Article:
Wednesday, September 22, 2004

PERFECTLY KERNED BULLSHIT. When the kids ask me, "Why, Uncle Roy, what do you mean when you say that the rightwing attack machine greases its gears with excremental journalism?" I never have to reach far for a quote, as planted, massaged, and/or managed stories are as plentiful in the conservative press as sunshine in Florida.

Let's take a story making the rounds today, which has received so far the imprimatur of Jonah Goldberg ("SOME COWARDLY S.O.B. beats up a US soldier for wearing an Iraqi freedom shirt") and Professor Reynolds ("new climate of fear in America... not anti-war. Just on the other side"):
A local soldier back from the war in Iraq said he was beaten at an area concert because of what was printed on his T-shirt, NBC 4's Nancy Burton reported.

Foster Barton, 19, of Grove City, received a Purple Heart for his military service in Iraq. He almost lost his leg last month after a Humvee he was riding in ran over a landmine.

Barton said he was injured again Friday night in a crowded parking lot as he was leaving the Toby Keith concert at Germain Amphitheatre. The solider was injured so badly that he can't go back to Iraq as scheduled...

Barton and his family said he was beat up because he was wearing an Iraqi freedom T-shirt.
We know Goldberg and Reynolds, like the hundreds of Fighting Keyboarders who will flog this tale over the days to come, do not practice journalism, and now it appears that they do not exercise, or credit to others, even the basic sort of reasoning popularly known as common sense.

They imply that a guy who went to a Toby Keith concert and got into a fight -- which sounds like a normal, red-blooded American knucklehead's perfect Saturday night to me -- was motivated by leftist politics. (Even Goldberg's colleague Kathryn Lopez is confused by this; as confusion is the NRO denmother's natural state, however, this leads to no further questioning.)

Some witnesses say the assailant was "screaming profanities and making crude remarks about U.S. soldiers." While this seems to shout "leftist political operative" to our new Woodwards and Bernsteins, observers even mildly acquainted with waking reality would rank the possibility that the ruffian in question had once been rejected by the Army (or had an asshole father who once served, or had just been listening to "War Pigs" while availing a bong) much higher.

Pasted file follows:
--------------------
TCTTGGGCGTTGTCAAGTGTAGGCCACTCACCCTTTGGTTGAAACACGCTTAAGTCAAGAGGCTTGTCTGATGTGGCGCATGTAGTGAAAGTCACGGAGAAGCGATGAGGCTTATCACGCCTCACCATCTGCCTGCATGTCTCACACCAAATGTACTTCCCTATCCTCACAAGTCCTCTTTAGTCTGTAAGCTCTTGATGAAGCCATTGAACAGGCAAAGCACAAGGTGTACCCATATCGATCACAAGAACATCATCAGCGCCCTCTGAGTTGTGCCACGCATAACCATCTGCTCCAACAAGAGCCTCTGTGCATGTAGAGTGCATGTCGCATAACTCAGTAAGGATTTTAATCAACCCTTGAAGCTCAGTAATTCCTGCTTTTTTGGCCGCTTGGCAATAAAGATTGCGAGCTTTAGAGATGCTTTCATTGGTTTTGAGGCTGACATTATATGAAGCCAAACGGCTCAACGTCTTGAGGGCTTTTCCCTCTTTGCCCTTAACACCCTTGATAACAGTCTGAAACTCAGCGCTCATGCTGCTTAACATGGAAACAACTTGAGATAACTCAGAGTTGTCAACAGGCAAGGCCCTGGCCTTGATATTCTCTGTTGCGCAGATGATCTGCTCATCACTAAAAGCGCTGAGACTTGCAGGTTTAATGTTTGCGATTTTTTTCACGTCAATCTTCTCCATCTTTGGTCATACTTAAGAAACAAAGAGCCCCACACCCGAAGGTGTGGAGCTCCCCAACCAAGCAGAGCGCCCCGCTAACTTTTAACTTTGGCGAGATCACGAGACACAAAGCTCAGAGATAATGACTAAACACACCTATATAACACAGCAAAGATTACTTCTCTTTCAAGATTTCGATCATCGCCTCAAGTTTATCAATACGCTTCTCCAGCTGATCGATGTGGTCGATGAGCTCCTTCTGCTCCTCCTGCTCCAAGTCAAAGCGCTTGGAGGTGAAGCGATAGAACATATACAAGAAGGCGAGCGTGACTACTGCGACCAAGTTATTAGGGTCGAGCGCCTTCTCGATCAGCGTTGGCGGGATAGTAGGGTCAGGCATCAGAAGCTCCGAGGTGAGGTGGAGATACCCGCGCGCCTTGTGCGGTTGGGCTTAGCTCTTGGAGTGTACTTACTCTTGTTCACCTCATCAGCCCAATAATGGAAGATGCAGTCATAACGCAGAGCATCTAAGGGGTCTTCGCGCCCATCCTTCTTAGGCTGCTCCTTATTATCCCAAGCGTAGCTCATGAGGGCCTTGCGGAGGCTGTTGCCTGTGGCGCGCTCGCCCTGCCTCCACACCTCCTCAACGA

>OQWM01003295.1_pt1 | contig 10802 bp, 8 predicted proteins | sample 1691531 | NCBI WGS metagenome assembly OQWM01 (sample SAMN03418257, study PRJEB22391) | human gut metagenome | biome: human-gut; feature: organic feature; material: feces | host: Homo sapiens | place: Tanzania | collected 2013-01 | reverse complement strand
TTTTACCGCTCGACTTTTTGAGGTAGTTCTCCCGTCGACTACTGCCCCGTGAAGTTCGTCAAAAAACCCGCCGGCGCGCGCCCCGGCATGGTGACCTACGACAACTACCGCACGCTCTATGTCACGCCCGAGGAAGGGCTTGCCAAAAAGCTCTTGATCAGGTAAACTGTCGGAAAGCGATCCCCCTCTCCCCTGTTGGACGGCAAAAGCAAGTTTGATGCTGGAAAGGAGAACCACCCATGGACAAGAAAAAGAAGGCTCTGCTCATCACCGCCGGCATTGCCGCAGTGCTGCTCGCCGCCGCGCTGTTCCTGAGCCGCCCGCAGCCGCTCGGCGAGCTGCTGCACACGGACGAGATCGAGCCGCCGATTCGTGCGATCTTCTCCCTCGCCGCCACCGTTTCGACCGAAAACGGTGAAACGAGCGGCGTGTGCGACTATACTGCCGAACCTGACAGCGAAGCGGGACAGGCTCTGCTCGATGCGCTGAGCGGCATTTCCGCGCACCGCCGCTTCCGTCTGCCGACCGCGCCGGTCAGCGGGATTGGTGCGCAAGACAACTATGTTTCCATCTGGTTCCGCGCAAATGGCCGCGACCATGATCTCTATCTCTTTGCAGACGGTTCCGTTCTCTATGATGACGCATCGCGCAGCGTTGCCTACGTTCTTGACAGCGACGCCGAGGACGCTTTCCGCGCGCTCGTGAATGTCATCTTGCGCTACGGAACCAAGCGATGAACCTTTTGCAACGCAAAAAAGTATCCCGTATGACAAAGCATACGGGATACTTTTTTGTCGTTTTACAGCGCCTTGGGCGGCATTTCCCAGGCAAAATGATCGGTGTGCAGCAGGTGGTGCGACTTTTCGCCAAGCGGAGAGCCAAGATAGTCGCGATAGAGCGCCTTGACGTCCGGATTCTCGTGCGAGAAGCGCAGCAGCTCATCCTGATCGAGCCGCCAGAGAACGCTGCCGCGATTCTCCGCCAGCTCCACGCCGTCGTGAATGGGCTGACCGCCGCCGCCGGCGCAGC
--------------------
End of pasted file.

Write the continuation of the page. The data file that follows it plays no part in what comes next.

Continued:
Other aspects of the story smell. For instance, it appears that the assailant has not been arrested. As one of the witnesses is described as "a friend of the alleged attacker," it cannot be that the cops are unable to locate him. If this assault is as the victim describes it -- unprovoked and severely damaging -- why isn't the perp in jail?

As my phony angle is as good, or as bad, as anyone else's, let me offer this: perhaps the bounder in question is a loyal Bush supporter and, having gotten a bellyful of Toby Keith's testosterone entertainment, went around looking to pounce on anyone who fit the profile of the enemy: i.e., a veteran with a Purple Heart.

Hell, if Barton were a multiple amputee, the guy might have killed him.

UPDATE. The story inspires the usual reasoned analysis in the blogosphere:

"Did John Kerry teach you guys anything? Oh, yeah, I suppose he did at that..." -- Weapons of Mass Destruction

"Apparently, 6 assailants, who are no doubt peace loving anti-war loyal oppositionist fans of [Ted] Rall, who attacked this soldier at a concert , didn't feel to surpressed..." -- Infidel Cowboy

"Nice to know Kerry hasn't lost it -- He can still get the loons to hate our bravest!" -- Life Trek

"...the angry anti-war rhetoric coming from leftists in this country -- yes, that includes John Kerry, Howard Dean, moveon.org et al -- has reached a point where it is no longer distinguishable from the propaganda of our enemy .. and it is inciting the type of actions last Friday night at the Germain Amphitheater." -- Merry Mad Monk

"Peace-loving liberals: Yeah, those people you see at peace rallies really are the type that support our troops... Profanities. Crude remarks. Yeah, that sounds like our war protester-types." -- Hoy Story